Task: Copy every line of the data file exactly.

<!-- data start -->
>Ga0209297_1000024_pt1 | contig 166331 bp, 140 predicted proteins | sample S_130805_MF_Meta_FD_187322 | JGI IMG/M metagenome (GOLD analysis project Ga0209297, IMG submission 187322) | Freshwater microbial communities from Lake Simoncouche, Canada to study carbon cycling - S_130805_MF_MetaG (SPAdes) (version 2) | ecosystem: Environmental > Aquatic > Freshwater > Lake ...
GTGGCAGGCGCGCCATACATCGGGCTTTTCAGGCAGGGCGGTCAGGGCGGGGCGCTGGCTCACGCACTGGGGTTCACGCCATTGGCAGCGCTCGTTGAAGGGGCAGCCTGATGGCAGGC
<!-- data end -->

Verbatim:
>Ga0209297_1000024_pt1 | contig 166331 bp, 140 predicted proteins | sample S_130805_MF_Meta_FD_187322 | JGI IMG/M metagenome (GOLD analysis project Ga0209297, IMG submission 187322) | Freshwater microbial communities from Lake Simoncouche, Canada to study carbon cycling - S_130805_MF_MetaG (SPAdes) (version 2) | ecosystem: Environmental > Aquatic > Freshwater > Lake ...
GTGGCAGGCGCGCCATACATCGGGCTTTTCAGGCAGGGCGGTCAGGGCGGGGCGCTGGCTCACGCACTGGGGTTCACGCCATTGGCAGCGCTCGTTGAAGGGGCAGCCTGATGGCAGGC